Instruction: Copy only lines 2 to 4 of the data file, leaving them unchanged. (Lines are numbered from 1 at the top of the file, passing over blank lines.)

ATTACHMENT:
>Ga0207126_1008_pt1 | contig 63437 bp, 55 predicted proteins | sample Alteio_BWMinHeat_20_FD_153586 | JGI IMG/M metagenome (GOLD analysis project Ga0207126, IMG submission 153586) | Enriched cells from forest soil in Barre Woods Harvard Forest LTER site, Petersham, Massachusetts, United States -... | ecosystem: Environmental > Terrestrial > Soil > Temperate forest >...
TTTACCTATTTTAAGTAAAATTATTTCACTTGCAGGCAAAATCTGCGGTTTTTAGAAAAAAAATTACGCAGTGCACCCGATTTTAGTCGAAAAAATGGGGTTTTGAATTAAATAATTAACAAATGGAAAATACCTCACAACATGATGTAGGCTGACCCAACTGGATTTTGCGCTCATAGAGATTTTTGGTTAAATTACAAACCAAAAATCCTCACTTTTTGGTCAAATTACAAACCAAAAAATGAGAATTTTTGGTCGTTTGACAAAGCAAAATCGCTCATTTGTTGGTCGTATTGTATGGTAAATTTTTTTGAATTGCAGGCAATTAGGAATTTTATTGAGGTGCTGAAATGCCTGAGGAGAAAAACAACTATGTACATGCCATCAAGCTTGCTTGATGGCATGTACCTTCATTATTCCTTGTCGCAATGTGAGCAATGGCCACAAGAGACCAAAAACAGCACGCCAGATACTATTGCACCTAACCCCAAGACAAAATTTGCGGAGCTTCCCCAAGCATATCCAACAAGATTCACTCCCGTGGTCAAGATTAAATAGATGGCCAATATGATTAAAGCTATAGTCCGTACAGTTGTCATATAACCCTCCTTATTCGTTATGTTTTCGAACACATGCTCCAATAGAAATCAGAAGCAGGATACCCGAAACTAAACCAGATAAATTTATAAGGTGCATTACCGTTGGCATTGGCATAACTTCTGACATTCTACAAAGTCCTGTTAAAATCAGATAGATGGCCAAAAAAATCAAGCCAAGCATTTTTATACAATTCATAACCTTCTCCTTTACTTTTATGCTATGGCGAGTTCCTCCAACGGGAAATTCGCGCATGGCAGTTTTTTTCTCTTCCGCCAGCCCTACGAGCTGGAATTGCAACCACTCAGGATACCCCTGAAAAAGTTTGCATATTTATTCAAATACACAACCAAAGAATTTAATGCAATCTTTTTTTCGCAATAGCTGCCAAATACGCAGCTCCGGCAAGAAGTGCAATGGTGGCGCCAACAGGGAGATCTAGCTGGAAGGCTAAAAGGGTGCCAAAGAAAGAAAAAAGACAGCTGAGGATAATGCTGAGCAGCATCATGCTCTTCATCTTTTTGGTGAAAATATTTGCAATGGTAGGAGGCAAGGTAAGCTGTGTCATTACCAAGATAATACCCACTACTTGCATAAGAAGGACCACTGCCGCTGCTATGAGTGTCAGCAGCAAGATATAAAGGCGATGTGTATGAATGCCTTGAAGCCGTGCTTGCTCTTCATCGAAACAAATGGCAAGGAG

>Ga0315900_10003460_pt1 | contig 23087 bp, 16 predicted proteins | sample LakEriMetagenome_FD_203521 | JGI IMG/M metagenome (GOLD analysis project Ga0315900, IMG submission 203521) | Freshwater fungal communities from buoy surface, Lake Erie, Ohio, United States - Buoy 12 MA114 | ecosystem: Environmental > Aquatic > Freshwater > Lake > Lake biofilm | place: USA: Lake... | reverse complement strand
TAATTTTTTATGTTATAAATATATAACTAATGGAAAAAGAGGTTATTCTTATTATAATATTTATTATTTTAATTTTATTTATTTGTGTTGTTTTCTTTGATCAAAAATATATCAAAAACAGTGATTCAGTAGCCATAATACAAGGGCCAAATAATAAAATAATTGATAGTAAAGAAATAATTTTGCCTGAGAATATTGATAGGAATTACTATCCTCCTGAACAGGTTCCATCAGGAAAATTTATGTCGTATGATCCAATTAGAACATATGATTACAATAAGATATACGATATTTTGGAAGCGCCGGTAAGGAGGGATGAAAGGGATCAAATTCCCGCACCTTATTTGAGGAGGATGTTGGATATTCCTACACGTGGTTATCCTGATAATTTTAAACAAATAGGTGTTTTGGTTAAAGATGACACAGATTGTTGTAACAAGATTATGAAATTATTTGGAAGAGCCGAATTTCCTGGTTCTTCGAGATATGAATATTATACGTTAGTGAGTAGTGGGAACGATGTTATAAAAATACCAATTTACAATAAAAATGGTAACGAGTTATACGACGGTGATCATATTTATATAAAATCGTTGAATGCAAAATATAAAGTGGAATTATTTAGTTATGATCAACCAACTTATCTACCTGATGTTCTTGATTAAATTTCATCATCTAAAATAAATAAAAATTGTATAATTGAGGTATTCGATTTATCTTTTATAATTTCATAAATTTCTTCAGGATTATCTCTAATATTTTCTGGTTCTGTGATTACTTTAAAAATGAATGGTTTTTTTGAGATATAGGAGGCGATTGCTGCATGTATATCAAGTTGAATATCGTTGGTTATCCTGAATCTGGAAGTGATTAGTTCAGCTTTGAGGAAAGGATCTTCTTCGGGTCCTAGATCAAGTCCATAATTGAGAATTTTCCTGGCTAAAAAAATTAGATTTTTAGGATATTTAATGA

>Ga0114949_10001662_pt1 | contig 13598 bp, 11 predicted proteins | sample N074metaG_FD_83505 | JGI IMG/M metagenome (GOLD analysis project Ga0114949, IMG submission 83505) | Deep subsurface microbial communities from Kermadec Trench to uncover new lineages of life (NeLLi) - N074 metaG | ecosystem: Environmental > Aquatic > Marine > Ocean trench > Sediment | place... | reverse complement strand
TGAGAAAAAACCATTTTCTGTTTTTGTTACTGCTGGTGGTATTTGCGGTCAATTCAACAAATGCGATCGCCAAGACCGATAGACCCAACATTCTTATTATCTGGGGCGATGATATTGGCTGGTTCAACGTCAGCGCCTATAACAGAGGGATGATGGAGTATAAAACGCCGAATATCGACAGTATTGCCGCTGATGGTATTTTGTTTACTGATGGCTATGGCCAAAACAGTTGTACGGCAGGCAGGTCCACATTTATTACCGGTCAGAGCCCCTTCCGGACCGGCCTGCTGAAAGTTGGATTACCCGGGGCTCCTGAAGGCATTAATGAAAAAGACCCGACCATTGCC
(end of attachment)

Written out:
TTTACCTATTTTAAGTAAAATTATTTCACTTGCAGGCAAAATCTGCGGTTTTTAGAAAAAAAATTACGCAGTGCACCCGATTTTAGTCGAAAAAATGGGGTTTTGAATTAAATAATTAACAAATGGAAAATACCTCACAACATGATGTAGGCTGACCCAACTGGATTTTGCGCTCATAGAGATTTTTGGTTAAATTACAAACCAAAAATCCTCACTTTTTGGTCAAATTACAAACCAAAAAATGAGAATTTTTGGTCGTTTGACAAAGCAAAATCGCTCATTTGTTGGTCGTATTGTATGGTAAATTTTTTTGAATTGCAGGCAATTAGGAATTTTATTGAGGTGCTGAAATGCCTGAGGAGAAAAACAACTATGTACATGCCATCAAGCTTGCTTGATGGCATGTACCTTCATTATTCCTTGTCGCAATGTGAGCAATGGCCACAAGAGACCAAAAACAGCACGCCAGATACTATTGCACCTAACCCCAAGACAAAATTTGCGGAGCTTCCCCAAGCATATCCAACAAGATTCACTCCCGTGGTCAAGATTAAATAGATGGCCAATATGATTAAAGCTATAGTCCGTACAGTTGTCATATAACCCTCCTTATTCGTTATGTTTTCGAACACATGCTCCAATAGAAATCAGAAGCAGGATACCCGAAACTAAACCAGATAAATTTATAAGGTGCATTACCGTTGGCATTGGCATAACTTCTGACATTCTACAAAGTCCTGTTAAAATCAGATAGATGGCCAAAAAAATCAAGCCAAGCATTTTTATACAATTCATAACCTTCTCCTTTACTTTTATGCTATGGCGAGTTCCTCCAACGGGAAATTCGCGCATGGCAGTTTTTTTCTCTTCCGCCAGCCCTACGAGCTGGAATTGCAACCACTCAGGATACCCCTGAAAAAGTTTGCATATTTATTCAAATACACAACCAAAGAATTTAATGCAATCTTTTTTTCGCAATAGCTGCCAAATACGCAGCTCCGGCAAGAAGTGCAATGGTGGCGCCAACAGGGAGATCTAGCTGGAAGGCTAAAAGGGTGCCAAAGAAAGAAAAAAGACAGCTGAGGATAATGCTGAGCAGCATCATGCTCTTCATCTTTTTGGTGAAAATATTTGCAATGGTAGGAGGCAAGGTAAGCTGTGTCATTACCAAGATAATACCCACTACTTGCATAAGAAGGACCACTGCCGCTGCTATGAGTGTCAGCAGCAAGATATAAAGGCGATGTGTATGAATGCCTTGAAGCCGTGCTTGCTCTTCATCGAAACAAATGGCAAGGAG

>Ga0315900_10003460_pt1 | contig 23087 bp, 16 predicted proteins | sample LakEriMetagenome_FD_203521 | JGI IMG/M metagenome (GOLD analysis project Ga0315900, IMG submission 203521) | Freshwater fungal communities from buoy surface, Lake Erie, Ohio, United States - Buoy 12 MA114 | ecosystem: Environmental > Aquatic > Freshwater > Lake > Lake biofilm | place: USA: Lake... | reverse complement strand
TAATTTTTTATGTTATAAATATATAACTAATGGAAAAAGAGGTTATTCTTATTATAATATTTATTATTTTAATTTTATTTATTTGTGTTGTTTTCTTTGATCAAAAATATATCAAAAACAGTGATTCAGTAGCCATAATACAAGGGCCAAATAATAAAATAATTGATAGTAAAGAAATAATTTTGCCTGAGAATATTGATAGGAATTACTATCCTCCTGAACAGGTTCCATCAGGAAAATTTATGTCGTATGATCCAATTAGAACATATGATTACAATAAGATATACGATATTTTGGAAGCGCCGGTAAGGAGGGATGAAAGGGATCAAATTCCCGCACCTTATTTGAGGAGGATGTTGGATATTCCTACACGTGGTTATCCTGATAATTTTAAACAAATAGGTGTTTTGGTTAAAGATGACACAGATTGTTGTAACAAGATTATGAAATTATTTGGAAGAGCCGAATTTCCTGGTTCTTCGAGATATGAATATTATACGTTAGTGAGTAGTGGGAACGATGTTATAAAAATACCAATTTACAATAAAAATGGTAACGAGTTATACGACGGTGATCATATTTATATAAAATCGTTGAATGCAAAATATAAAGTGGAATTATTTAGTTATGATCAACCAACTTATCTACCTGATGTTCTTGATTAAATTTCATCATCTAAAATAAATAAAAATTGTATAATTGAGGTATTCGATTTATCTTTTATAATTTCATAAATTTCTTCAGGATTATCTCTAATATTTTCTGGTTCTGTGATTACTTTAAAAATGAATGGTTTTTTTGAGATATAGGAGGCGATTGCTGCATGTATATCAAGTTGAATATCGTTGGTTATCCTGAATCTGGAAGTGATTAGTTCAGCTTTGAGGAAAGGATCTTCTTCGGGTCCTAGATCAAGTCCATAATTGAGAATTTTCCTGGCTAAAAAAATTAGATTTTTAGGATATTTAATGA